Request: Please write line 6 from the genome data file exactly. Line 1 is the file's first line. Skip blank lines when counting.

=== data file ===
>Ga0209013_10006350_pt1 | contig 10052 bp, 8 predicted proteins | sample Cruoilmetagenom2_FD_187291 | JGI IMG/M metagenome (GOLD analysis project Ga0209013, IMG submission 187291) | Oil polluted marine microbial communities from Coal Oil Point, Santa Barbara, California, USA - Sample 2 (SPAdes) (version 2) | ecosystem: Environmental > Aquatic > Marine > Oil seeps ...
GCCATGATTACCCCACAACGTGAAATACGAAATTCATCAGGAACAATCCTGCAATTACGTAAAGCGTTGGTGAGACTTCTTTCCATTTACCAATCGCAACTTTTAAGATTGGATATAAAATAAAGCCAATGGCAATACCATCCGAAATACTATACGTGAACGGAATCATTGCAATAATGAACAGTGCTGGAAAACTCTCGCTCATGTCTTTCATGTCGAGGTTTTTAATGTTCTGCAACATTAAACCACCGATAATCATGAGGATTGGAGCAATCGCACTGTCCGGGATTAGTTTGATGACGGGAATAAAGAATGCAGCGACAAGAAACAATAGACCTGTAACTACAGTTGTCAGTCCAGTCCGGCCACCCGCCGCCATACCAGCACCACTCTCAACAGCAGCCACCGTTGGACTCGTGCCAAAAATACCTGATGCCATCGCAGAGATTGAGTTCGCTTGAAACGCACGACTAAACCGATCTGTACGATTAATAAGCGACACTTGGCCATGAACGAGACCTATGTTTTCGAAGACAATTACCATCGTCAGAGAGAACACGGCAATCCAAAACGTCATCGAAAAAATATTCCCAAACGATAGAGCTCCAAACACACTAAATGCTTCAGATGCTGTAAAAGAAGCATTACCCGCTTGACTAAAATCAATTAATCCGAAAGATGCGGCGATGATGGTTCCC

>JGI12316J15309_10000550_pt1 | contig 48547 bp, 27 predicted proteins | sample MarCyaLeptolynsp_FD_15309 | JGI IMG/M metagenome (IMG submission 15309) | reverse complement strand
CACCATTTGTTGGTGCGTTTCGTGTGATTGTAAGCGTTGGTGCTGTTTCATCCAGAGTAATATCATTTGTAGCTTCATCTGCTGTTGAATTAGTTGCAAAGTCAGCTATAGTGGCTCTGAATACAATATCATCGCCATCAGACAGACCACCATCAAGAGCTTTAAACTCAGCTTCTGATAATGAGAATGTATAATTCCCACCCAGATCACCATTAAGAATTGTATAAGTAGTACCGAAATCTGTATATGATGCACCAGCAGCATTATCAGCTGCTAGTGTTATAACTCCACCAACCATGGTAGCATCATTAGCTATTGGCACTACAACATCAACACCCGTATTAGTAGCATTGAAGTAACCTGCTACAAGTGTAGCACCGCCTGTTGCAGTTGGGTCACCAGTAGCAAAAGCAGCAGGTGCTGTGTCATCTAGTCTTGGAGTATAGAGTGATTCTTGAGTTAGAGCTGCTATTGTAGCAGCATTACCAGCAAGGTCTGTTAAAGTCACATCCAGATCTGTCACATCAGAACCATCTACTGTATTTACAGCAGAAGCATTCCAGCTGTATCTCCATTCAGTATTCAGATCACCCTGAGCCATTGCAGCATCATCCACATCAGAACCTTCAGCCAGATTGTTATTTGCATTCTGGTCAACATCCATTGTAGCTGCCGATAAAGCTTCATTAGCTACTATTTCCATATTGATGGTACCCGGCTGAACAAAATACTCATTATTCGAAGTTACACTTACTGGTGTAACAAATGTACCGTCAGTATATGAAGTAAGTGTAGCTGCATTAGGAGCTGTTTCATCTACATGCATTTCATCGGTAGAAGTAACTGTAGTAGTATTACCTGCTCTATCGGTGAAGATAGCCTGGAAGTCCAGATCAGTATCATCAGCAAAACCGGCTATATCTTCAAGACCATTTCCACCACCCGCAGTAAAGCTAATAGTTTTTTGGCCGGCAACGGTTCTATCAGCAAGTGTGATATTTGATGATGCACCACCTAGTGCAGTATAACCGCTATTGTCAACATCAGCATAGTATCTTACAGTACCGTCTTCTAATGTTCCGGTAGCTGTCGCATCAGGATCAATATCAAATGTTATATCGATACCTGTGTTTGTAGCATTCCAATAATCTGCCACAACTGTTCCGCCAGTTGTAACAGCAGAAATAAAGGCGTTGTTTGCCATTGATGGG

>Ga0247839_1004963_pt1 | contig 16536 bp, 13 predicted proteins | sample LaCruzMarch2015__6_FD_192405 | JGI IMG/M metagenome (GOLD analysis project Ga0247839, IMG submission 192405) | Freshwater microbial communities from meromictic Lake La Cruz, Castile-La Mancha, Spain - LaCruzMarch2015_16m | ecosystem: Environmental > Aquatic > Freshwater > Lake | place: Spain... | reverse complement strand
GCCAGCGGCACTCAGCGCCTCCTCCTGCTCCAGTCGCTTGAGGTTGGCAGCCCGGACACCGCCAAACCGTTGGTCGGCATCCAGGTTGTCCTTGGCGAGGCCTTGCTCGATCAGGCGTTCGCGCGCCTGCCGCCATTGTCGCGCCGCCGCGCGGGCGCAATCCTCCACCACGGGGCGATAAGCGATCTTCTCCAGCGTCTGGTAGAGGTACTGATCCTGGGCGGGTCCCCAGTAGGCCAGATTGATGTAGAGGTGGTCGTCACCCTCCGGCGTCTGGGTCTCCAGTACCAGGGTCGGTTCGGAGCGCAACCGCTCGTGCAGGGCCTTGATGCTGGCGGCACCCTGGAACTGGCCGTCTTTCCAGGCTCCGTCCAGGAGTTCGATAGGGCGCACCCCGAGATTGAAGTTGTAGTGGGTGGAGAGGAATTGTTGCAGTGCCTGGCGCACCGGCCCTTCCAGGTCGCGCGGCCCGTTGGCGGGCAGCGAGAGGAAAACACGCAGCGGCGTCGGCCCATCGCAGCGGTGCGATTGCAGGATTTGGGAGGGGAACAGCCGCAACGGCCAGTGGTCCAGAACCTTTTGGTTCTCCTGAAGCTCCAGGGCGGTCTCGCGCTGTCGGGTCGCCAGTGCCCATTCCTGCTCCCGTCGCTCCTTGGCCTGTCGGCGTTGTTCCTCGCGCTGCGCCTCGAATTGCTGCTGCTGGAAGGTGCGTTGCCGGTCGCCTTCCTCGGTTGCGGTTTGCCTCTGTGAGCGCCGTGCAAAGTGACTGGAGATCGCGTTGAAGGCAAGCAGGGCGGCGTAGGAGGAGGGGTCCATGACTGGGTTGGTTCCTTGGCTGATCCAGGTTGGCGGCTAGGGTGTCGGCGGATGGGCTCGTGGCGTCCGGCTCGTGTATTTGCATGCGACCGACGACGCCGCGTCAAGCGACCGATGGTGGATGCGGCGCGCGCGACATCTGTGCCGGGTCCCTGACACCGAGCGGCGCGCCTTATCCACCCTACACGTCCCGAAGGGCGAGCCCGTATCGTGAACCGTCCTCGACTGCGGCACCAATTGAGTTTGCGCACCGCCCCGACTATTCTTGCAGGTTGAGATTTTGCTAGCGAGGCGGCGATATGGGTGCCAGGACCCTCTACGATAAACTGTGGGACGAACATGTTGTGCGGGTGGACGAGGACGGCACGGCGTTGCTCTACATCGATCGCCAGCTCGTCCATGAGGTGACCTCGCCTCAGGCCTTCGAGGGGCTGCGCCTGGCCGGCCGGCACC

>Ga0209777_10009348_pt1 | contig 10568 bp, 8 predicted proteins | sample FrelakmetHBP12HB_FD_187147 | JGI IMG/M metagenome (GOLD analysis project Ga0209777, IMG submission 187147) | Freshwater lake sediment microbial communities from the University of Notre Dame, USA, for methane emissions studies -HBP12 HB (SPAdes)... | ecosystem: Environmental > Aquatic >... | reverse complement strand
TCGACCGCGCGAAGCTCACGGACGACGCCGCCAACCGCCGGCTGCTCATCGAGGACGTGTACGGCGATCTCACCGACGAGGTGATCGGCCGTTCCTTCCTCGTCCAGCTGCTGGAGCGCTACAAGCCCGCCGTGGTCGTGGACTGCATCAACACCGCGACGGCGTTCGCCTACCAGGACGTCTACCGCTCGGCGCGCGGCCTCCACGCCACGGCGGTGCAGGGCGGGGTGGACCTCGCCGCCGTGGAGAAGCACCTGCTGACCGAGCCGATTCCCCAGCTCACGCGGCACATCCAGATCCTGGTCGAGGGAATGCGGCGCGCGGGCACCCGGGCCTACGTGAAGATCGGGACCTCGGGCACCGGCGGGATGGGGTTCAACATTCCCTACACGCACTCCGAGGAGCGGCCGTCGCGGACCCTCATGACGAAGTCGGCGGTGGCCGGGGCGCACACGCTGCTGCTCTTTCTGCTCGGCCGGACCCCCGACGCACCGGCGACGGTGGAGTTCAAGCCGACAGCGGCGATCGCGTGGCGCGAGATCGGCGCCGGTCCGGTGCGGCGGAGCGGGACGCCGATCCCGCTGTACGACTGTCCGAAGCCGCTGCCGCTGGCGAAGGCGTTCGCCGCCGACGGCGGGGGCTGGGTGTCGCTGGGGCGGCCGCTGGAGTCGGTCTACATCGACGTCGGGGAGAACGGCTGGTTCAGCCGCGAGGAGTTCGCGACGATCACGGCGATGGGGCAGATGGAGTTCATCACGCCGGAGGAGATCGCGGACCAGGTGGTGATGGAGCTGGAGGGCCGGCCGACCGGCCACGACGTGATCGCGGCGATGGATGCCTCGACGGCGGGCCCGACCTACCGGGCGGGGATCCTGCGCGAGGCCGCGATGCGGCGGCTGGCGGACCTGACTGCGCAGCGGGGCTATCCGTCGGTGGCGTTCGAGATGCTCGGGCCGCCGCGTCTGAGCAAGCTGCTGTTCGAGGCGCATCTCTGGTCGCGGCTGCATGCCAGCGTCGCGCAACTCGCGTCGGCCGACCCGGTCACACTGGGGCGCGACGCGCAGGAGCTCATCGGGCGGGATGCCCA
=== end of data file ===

GCCAGCGGCACTCAGCGCCTCCTCCTGCTCCAGTCGCTTGAGGTTGGCAGCCCGGACACCGCCAAACCGTTGGTCGGCATCCAGGTTGTCCTTGGCGAGGCCTTGCTCGATCAGGCGTTCGCGCGCCTGCCGCCATTGTCGCGCCGCCGCGCGGGCGCAATCCTCCACCACGGGGCGATAAGCGATCTTCTCCAGCGTCTGGTAGAGGTACTGATCCTGGGCGGGTCCCCAGTAGGCCAGATTGATGTAGAGGTGGTCGTCACCCTCCGGCGTCTGGGTCTCCAGTACCAGGGTCGGTTCGGAGCGCAACCGCTCGTGCAGGGCCTTGATGCTGGCGGCACCCTGGAACTGGCCGTCTTTCCAGGCTCCGTCCAGGAGTTCGATAGGGCGCACCCCGAGATTGAAGTTGTAGTGGGTGGAGAGGAATTGTTGCAGTGCCTGGCGCACCGGCCCTTCCAGGTCGCGCGGCCCGTTGGCGGGCAGCGAGAGGAAAACACGCAGCGGCGTCGGCCCATCGCAGCGGTGCGATTGCAGGATTTGGGAGGGGAACAGCCGCAACGGCCAGTGGTCCAGAACCTTTTGGTTCTCCTGAAGCTCCAGGGCGGTCTCGCGCTGTCGGGTCGCCAGTGCCCATTCCTGCTCCCGTCGCTCCTTGGCCTGTCGGCGTTGTTCCTCGCGCTGCGCCTCGAATTGCTGCTGCTGGAAGGTGCGTTGCCGGTCGCCTTCCTCGGTTGCGGTTTGCCTCTGTGAGCGCCGTGCAAAGTGACTGGAGATCGCGTTGAAGGCAAGCAGGGCGGCGTAGGAGGAGGGGTCCATGACTGGGTTGGTTCCTTGGCTGATCCAGGTTGGCGGCTAGGGTGTCGGCGGATGGGCTCGTGGCGTCCGGCTCGTGTATTTGCATGCGACCGACGACGCCGCGTCAAGCGACCGATGGTGGATGCGGCGCGCGCGACATCTGTGCCGGGTCCCTGACACCGAGCGGCGCGCCTTATCCACCCTACACGTCCCGAAGGGCGAGCCCGTATCGTGAACCGTCCTCGACTGCGGCACCAATTGAGTTTGCGCACCGCCCCGACTATTCTTGCAGGTTGAGATTTTGCTAGCGAGGCGGCGATATGGGTGCCAGGACCCTCTACGATAAACTGTGGGACGAACATGTTGTGCGGGTGGACGAGGACGGCACGGCGTTGCTCTACATCGATCGCCAGCTCGTCCATGAGGTGACCTCGCCTCAGGCCTTCGAGGGGCTGCGCCTGGCCGGCCGGCACC